The countries of southeastern Europe, where Greek lenders control large parts of the banking industry, are fortifying their defenses against contagion as Greece teeters on the brink of financial collapse.
Millions of people in Bulgaria, Macedonia, Albania, Serbia and Romania have deposits in banks owned by Greek lenders, putting this corner of Europe in the frontline if the Greek crisis spreads.
Serbia and the Republic of Macedonia June 29 introduced targeted capital controls to stem outflows to Greece.
The central bank in Serbia limited the transactions of Greek bank units with their owners and increased supervision of the subsidiaries. Greek banks in Serbia have sufficient liquidity and capital reserves, which “can be used in situations where bad news can cause unnecessary negative consequences and psychological stress,” it said.
The National Bank of Macedonia ordered lenders in the former Yugoslav republic to withdraw all loans and deposits from banks based in Greece. The regulator also banned, for a maximum of six months, all of the country’s residents from investing in Greek securities.
Macedonia's central bank governor said restrictions on bank transactions with Athens had shut off any outflow of capital.
"We have not noticed today any serious withdrawal of deposits by citizens or companies," the governor, Dimitar Bogov, told a news conference.
Greek-owned banks in the region were open, paying out cash and issuing loans -- in contrast to Greece itself, where branches are shut and people can withdraw a maximum of 60 euros a day from ATMs.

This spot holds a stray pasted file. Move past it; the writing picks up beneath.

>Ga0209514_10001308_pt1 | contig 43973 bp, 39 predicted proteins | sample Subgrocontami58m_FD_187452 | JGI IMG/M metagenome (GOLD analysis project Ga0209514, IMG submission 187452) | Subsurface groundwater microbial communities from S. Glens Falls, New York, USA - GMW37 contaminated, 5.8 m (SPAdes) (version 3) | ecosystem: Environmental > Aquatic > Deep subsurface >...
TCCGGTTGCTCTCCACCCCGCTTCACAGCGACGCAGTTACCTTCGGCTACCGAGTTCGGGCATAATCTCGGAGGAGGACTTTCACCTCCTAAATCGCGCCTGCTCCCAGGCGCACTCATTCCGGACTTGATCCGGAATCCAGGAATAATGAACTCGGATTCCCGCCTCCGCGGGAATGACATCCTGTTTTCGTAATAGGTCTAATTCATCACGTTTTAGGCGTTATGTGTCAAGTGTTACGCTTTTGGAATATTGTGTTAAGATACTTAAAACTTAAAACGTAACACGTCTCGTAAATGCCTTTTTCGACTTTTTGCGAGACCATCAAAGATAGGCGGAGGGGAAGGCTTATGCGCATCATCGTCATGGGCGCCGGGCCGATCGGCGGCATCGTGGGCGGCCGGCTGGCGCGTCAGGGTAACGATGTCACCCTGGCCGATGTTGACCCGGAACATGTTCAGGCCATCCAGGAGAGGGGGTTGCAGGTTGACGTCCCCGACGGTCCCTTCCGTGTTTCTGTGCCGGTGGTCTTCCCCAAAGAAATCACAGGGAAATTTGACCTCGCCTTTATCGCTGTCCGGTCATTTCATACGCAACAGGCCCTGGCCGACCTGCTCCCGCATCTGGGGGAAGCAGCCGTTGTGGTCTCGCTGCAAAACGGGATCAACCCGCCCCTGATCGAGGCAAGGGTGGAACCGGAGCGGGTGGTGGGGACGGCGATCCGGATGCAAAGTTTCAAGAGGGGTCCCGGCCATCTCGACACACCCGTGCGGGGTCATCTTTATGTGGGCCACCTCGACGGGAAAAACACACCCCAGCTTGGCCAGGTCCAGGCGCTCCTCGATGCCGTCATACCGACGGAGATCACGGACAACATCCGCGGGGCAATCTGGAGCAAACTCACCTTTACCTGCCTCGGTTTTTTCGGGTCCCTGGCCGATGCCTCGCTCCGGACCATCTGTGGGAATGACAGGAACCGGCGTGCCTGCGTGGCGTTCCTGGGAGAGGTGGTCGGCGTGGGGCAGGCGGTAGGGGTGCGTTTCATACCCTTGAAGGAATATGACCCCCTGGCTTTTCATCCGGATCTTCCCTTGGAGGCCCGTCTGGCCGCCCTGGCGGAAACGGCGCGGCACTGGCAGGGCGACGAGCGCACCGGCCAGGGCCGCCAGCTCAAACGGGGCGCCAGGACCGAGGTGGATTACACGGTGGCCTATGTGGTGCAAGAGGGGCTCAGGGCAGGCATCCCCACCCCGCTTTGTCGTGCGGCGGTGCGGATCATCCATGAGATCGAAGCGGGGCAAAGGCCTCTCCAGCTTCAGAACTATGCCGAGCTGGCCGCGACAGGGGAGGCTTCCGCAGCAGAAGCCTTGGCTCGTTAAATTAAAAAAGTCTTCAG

In the center of Macedonia's capital, Skopje, a branch of Stopanska bank -- owned by National Bank of Greece -- was functioning normally, a teller said.
A 39-year-old customer who gave his name as Dimitar had just been in to sign a contract on a loan so he could renovate his apartment. "I don't think what's happening in Greece is coming here," he said.
In Serbia, a dealer who works for the Serbian subsidiary of a Greek bank said interbank operations with Greece had stopped because banks there were shut, but he said otherwise operations were carrying on as normal.
Still, Greek's ex-Communist neighbours were watching the drama in Athens anxiously.
Greek banks own 20 percent of the banking sector in some countries, so the exposure is real, and the region's economies have historically been fragile. It would not take a lot to push them into crisis too.
The four largest Greek lenders -- Piraeus Bank SA, Eurobank Ergasias SA, the National Bank of Greece and Alpha Bank AE -- all have units in Bulgaria, Romania and Serbia, while the latter two also operate in Macedonia.
The strong links with Greece's banks and markets have sent emerging European stocks, currencies and bonds tumbling after Greece shut its banks and imposed capital controls on June 29, raising the risk it will be forced to abandon the euro.
For most of the emerging economies, “the real risk is that the crisis in Greece triggers broader contagion to the eurozone and global financial markets,” said Neil Shearing, chief emerging-market economist at Capital Economics Ltd.
The heightened risk was reflected on debt and currency markets. The Hungarian and Russian currencies lost as much as 1.5 percent, leading declines in emerging markets. Stock markets in the region also generally declined amid a worldwide stock rout.